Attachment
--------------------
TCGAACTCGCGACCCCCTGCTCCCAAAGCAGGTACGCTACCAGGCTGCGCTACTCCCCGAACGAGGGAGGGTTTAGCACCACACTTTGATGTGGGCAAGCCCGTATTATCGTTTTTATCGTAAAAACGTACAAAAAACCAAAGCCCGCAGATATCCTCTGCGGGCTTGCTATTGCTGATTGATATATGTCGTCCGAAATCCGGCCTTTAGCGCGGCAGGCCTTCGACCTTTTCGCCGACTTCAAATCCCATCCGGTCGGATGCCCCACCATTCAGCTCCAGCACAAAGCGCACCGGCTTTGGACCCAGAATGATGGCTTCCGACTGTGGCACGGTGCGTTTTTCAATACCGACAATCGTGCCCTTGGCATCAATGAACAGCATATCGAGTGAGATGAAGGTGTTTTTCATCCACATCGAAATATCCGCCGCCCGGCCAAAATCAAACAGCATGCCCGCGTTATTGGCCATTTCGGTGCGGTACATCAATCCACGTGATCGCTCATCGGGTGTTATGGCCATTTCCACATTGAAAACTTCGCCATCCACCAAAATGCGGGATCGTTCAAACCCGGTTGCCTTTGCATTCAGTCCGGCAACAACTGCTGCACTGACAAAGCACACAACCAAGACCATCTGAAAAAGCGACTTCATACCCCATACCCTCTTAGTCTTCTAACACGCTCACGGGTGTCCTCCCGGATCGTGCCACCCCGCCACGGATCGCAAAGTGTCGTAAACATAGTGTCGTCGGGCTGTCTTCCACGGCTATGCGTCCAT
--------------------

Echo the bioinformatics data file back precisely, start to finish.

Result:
TCGAACTCGCGACCCCCTGCTCCCAAAGCAGGTACGCTACCAGGCTGCGCTACTCCCCGAACGAGGGAGGGTTTAGCACCACACTTTGATGTGGGCAAGCCCGTATTATCGTTTTTATCGTAAAAACGTACAAAAAACCAAAGCCCGCAGATATCCTCTGCGGGCTTGCTATTGCTGATTGATATATGTCGTCCGAAATCCGGCCTTTAGCGCGGCAGGCCTTCGACCTTTTCGCCGACTTCAAATCCCATCCGGTCGGATGCCCCACCATTCAGCTCCAGCACAAAGCGCACCGGCTTTGGACCCAGAATGATGGCTTCCGACTGTGGCACGGTGCGTTTTTCAATACCGACAATCGTGCCCTTGGCATCAATGAACAGCATATCGAGTGAGATGAAGGTGTTTTTCATCCACATCGAAATATCCGCCGCCCGGCCAAAATCAAACAGCATGCCCGCGTTATTGGCCATTTCGGTGCGGTACATCAATCCACGTGATCGCTCATCGGGTGTTATGGCCATTTCCACATTGAAAACTTCGCCATCCACCAAAATGCGGGATCGTTCAAACCCGGTTGCCTTTGCATTCAGTCCGGCAACAACTGCTGCACTGACAAAGCACACAACCAAGACCATCTGAAAAAGCGACTTCATACCCCATACCCTCTTAGTCTTCTAACACGCTCACGGGTGTCCTCCCGGATCGTGCCACCCCGCCACGGATCGCAAAGTGTCGTAAACATAGTGTCGTCGGGCTGTCTTCCACGGCTATGCGTCCAT